Seal bombs are being used in California fisheries to deter marine mammals from fish nets and fishing grounds. But the practice poses significant risk to marine life, regulation is weak, and research guiding current policy is outdated and incomplete.
For a small research center, we have broad impact locally, at the state, national, and international levels. Our staff, students and alumni are ocean champions, tackling challenges both here and abroad. We review Center for the Blue Economy research, publications, and activities in 2018.
The Center for the Blue Economy is committed to providing free, open-access data. Now regional managers along the Mid-Atlantic coast have a new tool: the Mid-Atlantic Coastal Vulnerability Data Portal.
California is a global leader in using, investing in, and advancing research to set proactive climate change policy, and its Climate Change Assessments provide the scientific foundation for understanding climate-related vulnerability. Dr. Charles Colgan, Director of Research at the Center for the Blue Economy, is a co-lead author of: "California's Coast and Ocean Summary Report."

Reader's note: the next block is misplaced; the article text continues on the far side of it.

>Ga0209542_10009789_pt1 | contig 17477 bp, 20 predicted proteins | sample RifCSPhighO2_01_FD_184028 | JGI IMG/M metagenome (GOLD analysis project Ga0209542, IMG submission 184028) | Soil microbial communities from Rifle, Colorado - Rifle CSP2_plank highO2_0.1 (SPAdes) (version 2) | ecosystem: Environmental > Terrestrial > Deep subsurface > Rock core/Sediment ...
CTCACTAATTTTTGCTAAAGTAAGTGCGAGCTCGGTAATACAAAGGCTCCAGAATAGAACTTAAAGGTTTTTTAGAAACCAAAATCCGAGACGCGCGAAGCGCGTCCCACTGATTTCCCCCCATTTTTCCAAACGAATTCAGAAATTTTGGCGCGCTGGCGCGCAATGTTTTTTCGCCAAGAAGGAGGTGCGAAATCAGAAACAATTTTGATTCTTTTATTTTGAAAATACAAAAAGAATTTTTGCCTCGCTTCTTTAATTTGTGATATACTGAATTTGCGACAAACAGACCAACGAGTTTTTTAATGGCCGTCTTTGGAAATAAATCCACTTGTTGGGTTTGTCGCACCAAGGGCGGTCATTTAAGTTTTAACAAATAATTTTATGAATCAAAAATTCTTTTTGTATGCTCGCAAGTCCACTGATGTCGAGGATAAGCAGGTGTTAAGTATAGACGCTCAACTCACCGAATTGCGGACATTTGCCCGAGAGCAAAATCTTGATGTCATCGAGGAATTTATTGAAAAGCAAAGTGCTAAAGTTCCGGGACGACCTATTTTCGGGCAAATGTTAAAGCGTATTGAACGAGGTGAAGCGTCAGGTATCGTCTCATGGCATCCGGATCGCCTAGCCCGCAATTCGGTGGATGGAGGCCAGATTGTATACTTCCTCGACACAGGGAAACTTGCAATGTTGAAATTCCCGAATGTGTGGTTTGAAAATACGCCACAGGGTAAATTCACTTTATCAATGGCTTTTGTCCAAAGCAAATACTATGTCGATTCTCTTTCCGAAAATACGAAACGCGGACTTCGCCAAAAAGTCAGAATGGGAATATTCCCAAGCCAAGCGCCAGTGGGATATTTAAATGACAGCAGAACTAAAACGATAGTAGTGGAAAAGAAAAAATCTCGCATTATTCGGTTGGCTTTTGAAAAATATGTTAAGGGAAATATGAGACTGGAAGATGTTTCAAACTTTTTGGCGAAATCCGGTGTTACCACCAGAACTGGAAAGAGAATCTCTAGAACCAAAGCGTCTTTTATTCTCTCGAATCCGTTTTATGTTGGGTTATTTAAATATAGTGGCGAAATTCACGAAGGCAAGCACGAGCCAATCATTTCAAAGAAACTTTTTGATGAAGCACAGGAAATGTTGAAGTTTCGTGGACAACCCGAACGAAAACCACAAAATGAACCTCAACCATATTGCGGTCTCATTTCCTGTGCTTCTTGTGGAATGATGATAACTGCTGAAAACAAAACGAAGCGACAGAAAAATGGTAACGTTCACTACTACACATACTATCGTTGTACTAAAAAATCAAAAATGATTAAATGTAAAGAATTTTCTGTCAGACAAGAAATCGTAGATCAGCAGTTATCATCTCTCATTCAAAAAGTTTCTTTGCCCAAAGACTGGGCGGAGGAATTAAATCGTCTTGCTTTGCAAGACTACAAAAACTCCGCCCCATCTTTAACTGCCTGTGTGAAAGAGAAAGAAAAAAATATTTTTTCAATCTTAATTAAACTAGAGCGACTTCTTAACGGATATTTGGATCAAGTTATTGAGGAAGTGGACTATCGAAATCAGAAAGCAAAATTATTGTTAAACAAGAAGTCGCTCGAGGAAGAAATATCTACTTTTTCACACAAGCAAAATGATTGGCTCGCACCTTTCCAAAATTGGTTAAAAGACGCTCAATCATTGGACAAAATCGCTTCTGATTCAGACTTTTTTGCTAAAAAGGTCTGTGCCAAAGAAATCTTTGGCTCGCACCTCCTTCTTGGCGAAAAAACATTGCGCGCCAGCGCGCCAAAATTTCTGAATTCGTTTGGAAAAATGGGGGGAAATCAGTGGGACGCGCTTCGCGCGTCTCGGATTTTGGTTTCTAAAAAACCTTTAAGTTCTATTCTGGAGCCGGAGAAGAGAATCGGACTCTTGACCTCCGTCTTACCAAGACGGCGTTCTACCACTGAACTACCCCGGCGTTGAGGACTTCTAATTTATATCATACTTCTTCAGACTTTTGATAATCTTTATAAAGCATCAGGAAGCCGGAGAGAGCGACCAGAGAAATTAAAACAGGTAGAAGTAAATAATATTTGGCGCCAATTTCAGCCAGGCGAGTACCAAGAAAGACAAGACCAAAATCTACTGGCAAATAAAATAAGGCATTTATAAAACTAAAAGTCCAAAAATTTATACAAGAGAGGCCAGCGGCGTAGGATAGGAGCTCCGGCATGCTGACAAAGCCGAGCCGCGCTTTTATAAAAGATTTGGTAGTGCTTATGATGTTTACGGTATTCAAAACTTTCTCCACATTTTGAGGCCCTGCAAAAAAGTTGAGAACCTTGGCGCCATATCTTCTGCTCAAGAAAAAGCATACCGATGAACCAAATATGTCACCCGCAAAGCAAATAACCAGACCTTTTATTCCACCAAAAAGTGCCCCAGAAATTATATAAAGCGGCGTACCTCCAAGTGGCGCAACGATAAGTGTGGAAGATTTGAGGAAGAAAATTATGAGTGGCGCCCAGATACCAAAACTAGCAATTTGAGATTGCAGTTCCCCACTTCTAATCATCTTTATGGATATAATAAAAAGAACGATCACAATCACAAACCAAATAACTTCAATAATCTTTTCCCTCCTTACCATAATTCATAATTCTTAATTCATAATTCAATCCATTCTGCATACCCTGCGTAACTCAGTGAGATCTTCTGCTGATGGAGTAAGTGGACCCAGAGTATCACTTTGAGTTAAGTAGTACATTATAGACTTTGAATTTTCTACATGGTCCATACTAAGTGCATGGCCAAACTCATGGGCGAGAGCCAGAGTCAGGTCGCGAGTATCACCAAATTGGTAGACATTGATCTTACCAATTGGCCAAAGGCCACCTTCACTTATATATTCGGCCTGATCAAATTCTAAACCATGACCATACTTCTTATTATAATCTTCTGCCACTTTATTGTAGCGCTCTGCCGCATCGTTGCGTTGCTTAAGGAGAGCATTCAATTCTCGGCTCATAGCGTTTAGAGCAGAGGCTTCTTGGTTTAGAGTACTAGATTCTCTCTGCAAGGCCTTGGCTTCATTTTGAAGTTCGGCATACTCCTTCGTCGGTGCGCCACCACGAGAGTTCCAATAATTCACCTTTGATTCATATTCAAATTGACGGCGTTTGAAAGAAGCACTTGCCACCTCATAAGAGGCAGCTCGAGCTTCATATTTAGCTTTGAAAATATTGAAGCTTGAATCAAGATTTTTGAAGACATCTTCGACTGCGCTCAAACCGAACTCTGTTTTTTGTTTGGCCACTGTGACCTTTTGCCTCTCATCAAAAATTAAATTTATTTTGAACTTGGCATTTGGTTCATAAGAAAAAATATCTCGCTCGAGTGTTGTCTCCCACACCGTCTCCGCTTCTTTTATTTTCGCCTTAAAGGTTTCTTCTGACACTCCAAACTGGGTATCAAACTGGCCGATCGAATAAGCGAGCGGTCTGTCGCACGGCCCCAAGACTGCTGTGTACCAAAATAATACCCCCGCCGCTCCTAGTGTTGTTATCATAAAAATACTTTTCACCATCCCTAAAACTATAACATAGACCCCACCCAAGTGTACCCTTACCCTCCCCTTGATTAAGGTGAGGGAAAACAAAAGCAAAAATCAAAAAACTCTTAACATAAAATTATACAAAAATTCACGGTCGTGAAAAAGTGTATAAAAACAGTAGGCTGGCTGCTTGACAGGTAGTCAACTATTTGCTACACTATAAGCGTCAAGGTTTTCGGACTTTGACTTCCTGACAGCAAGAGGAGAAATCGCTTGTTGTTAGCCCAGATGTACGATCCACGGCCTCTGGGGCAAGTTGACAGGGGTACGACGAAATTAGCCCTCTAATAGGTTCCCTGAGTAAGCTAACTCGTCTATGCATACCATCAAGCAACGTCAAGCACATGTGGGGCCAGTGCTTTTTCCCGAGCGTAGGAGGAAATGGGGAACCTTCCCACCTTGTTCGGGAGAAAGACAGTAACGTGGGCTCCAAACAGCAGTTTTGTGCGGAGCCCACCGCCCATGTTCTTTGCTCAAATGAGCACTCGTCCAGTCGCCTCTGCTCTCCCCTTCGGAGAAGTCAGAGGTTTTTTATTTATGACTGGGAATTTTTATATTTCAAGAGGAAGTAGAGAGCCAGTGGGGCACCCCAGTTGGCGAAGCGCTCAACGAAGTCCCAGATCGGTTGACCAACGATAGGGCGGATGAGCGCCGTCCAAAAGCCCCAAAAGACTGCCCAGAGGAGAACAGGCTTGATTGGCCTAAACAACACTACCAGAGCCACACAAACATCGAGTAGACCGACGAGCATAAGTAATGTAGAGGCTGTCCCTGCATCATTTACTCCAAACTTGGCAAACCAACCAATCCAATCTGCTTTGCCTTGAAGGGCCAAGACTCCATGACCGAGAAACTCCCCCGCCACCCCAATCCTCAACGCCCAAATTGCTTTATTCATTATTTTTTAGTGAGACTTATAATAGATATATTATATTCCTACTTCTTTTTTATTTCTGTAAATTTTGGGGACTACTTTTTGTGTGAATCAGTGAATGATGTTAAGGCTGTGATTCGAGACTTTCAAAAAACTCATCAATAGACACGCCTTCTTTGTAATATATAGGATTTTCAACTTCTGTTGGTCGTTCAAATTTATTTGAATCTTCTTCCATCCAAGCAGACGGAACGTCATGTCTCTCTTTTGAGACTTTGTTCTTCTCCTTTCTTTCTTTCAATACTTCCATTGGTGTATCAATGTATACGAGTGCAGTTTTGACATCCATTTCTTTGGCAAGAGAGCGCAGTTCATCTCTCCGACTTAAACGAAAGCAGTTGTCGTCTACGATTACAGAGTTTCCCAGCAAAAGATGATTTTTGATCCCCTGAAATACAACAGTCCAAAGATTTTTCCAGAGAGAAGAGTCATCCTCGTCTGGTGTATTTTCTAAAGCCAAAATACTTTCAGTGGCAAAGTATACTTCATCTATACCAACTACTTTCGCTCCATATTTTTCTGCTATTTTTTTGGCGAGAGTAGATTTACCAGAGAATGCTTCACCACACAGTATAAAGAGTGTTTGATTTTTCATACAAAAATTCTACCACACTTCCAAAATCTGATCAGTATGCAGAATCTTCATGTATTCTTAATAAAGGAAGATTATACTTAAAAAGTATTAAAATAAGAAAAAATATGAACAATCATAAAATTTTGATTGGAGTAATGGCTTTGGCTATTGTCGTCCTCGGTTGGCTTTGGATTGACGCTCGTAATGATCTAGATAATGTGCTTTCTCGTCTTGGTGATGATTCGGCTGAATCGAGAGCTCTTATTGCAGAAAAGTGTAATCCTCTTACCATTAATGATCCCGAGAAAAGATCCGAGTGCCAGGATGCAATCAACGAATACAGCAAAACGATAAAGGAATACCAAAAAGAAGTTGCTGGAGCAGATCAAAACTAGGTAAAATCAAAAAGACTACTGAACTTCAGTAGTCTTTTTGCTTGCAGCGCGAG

Each fall, the Center for the Blue Economy hosts a speaker series that brings creative, pragmatic, and practice-based professionals to campus to inform and support the students in the International Environmental Policy program.
One of the consequences of climate change and sea level rise that has not been extensively examined is potential damage to regional economies. Most studies have focused on possible damages to individual properties, but looking at future flood risks in future dollars at the regional economic level is a new approach.
The Center for the Blue Economy, in collaboration with Woods Hole Oceanographic Institute has published a first-of-its-kind report for The Mid-Atlantic Regional Council on the Ocean (MARCO) examining Mid-Atlantic vulnerabilities of several critical economic sectors to climate change. The report quantifies the potential impacts of threats like sea level rise, rising ocean temperatures and changes in the ocean’s chemistry to communities and businesses in 63 counties and independent cities along the coast from New York to Virginia.